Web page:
• RC4, Microsoft RSA SChannel Cryptographic Provider
  • RC4, Microsoft Strong Cryptographic Provider

For an in-depth discussion of security, see the Microsoft Security site.

Updating encryption

Other than possibly changing the default encryption type, there are no issues associated with the maintenance of encryption within Office 2003, unless you choose to create your own encryption type using Cryptographic Service Provider (CSP) support from your software compiler.

Advanced encryption options

Administrators have the option of adding three values to a registry entry to each user's computer to set a default encryption type for all Office applications that can use encryption methods. The values can be included in a transform, configuration maintenance file, or Office profile settings file (OPS file), or they can be distributed by using a REG file. (The policy version can be distributed using Active Directory®.) When created for use as part of a REG file, it is advisable to add them to the registry of a test computer and then export the value using the File | Export option of regedit.exe.

The default encryption type for a typical Office installation is not the strongest possible encryption type available for Office; therefore, for commercial use it is advisable to set a higher level encryption type and larger key length value than provided by the default installation. Administrators can change the default encryption type only through the use of these registry entries:

HKCU\Software\Microsoft\Office\11.0\Common\Security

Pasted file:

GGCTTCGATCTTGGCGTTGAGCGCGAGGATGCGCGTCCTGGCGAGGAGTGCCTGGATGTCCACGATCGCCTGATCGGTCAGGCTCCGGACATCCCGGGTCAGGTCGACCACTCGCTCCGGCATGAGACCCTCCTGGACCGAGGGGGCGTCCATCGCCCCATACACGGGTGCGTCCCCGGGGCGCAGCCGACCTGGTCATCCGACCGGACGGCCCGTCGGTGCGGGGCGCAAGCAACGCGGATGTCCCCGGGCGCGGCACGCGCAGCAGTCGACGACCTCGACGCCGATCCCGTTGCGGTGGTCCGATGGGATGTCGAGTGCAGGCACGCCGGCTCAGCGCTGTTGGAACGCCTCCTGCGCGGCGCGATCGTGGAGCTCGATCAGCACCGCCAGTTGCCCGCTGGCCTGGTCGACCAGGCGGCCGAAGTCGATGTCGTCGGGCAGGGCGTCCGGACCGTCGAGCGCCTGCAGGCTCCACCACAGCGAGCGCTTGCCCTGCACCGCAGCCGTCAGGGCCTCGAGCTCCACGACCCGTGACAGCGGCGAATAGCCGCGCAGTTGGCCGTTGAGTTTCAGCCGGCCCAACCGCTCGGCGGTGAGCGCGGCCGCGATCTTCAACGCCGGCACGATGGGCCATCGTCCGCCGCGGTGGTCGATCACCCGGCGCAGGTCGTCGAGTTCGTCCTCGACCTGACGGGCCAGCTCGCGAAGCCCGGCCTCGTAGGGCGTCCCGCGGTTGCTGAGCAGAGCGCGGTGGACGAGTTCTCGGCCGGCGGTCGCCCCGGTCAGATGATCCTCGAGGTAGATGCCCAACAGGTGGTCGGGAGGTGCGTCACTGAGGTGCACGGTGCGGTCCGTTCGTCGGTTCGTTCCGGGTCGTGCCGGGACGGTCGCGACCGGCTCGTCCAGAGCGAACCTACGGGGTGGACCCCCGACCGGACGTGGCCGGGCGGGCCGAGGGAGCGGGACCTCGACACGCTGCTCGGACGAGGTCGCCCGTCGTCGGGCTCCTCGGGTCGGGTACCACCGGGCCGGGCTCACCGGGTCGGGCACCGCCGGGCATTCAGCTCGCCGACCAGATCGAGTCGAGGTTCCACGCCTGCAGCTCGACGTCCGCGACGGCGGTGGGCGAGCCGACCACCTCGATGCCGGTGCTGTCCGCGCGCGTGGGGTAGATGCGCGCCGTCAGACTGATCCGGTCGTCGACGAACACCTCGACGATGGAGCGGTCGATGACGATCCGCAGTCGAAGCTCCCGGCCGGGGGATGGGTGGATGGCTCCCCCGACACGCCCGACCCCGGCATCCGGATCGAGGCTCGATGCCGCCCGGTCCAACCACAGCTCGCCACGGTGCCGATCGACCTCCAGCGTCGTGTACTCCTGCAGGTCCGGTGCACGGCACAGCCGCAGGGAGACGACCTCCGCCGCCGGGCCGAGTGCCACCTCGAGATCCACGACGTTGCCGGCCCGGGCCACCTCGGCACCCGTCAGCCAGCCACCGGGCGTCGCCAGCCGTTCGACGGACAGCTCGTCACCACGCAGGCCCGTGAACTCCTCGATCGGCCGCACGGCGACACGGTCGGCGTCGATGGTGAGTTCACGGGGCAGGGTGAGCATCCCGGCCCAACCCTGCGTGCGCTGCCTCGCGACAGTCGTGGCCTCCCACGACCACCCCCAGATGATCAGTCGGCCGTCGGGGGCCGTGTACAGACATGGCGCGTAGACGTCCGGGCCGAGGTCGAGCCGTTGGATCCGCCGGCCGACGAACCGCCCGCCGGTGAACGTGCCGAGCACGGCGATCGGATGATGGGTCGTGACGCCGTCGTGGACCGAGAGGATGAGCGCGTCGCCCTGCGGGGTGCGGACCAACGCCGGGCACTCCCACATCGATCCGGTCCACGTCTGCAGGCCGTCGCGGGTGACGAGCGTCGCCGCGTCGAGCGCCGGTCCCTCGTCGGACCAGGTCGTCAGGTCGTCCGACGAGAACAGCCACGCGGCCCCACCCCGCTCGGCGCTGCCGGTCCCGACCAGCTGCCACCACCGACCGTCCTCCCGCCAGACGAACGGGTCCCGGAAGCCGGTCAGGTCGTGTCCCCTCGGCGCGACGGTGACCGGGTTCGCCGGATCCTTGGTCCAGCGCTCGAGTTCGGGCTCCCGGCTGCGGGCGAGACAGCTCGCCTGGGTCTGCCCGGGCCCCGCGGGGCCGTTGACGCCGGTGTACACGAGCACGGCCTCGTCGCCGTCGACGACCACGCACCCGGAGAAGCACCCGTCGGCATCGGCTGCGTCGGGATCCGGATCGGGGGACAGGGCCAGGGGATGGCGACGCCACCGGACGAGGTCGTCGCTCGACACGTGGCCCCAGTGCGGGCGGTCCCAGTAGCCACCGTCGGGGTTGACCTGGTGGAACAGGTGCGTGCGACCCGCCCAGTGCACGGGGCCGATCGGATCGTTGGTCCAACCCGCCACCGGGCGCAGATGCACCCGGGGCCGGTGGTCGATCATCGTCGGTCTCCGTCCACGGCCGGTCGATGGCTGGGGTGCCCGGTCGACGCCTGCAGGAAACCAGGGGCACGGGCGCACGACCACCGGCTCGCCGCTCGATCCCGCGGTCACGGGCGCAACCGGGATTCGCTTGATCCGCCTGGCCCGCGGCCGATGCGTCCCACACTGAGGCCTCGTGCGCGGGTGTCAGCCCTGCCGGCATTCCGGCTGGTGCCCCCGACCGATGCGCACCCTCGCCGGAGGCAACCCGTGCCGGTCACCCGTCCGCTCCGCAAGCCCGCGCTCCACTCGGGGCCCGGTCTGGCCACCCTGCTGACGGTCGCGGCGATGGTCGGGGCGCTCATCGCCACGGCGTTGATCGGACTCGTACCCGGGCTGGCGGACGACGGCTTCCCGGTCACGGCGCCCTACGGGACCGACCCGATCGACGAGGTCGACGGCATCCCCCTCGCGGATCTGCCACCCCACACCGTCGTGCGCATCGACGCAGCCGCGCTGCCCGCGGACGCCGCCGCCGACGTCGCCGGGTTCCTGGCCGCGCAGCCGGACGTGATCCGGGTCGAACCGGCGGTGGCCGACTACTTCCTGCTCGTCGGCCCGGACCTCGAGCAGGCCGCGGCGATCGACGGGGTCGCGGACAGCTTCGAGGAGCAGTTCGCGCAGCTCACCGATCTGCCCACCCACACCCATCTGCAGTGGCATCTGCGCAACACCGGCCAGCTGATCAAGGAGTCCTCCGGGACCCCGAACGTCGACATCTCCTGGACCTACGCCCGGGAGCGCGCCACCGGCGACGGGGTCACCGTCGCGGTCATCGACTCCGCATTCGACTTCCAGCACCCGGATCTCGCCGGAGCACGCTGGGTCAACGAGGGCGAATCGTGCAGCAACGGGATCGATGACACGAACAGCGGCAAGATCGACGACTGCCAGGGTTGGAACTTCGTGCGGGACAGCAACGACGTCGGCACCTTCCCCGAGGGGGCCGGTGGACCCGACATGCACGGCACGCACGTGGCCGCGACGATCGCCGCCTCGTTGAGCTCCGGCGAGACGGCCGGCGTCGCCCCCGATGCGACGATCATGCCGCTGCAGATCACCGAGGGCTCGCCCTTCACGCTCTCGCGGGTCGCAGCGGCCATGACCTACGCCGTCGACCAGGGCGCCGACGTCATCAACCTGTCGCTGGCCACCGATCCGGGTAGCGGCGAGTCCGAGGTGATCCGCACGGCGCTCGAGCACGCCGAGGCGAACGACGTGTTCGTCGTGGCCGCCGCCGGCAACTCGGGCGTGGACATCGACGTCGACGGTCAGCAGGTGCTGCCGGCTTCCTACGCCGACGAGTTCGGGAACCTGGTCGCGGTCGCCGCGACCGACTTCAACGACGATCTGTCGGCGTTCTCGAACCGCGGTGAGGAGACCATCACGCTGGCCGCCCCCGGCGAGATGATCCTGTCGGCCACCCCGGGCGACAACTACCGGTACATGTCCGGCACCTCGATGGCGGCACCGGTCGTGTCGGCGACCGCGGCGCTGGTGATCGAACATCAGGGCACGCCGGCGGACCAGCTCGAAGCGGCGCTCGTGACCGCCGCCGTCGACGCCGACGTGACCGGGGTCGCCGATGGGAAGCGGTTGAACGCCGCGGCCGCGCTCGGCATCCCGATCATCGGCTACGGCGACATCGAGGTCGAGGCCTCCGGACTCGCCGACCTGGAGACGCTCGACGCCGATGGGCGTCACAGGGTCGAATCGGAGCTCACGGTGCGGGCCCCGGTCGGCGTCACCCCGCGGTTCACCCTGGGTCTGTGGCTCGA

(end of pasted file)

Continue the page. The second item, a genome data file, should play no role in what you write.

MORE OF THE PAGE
HKCU\Software\Policies\Microsoft\Office\11.0\Common\Security

Value name: DefaultEncryption

Value type: MultiString

Value data: "<Encryption Provider>","<Encryption Algorithm>","<Encryption Key Length>"

Example:

DefaultEncryption="Microsoft Enhanced Cryptographic Provider v1.0","RC4","128"


 Important   For the previous example, enter the supplied data into the Value data field with each text string on a separate line:

Microsoft Enhanced Cryptographic Provider v1.0
RC4
128

To find the Encryption Provider information for this registry value

  1. Start any encryption-enabled application, such as Word.
  2. Select File | Save as.
  3. Select the Tools extended menu option.
  4. Select Security Options from the drop-down list.
  5. Click the Advanced button.
  6. From the Encryption Type dialog, copy the name of the encryption type name and encryption algorithm from the Choose an encryption type list.
  7. For the selected encryption type, determine the minimum and maximum key length the algorithm can use by scrolling the key length entry control.

Assemble your information into the DefaultEncryption value data field.


 Note    The larger the key length value, the more difficult it is for anyone to discover the encryption key used to encrypt the file. It is recommended that you use the largest value possible (128 in most cases).


To disable advanced encryption on all users' computers, administrators can set the following registry entry:

HKCU\Software\Microsoft\Office\11.0\Common\Security

HKCU\Software\Policies\Microsoft\Office\11.0\Common\Security

Value name: DisableCustomEncryption

Value type: DWORD

Value data: [ 0 | 1 ]

Example:

DisableCustomEncryption=1

To disable the ability of users to create encrypted files, administrators can disable access to the password user interface in all Office applications by using the following registry entry.

HKCU\Software\Microsoft\Office\11.0\Common\Security

HKCU\Software\Policies\Microsoft\Office\11.0\Common\Security

Value name: DisablePasswordUI

Value type: DWORD

Value data: [ 0 | 1 ]

Example:

DisablePasswordUI=1

 
 
Applies to:
Deployment Center 2003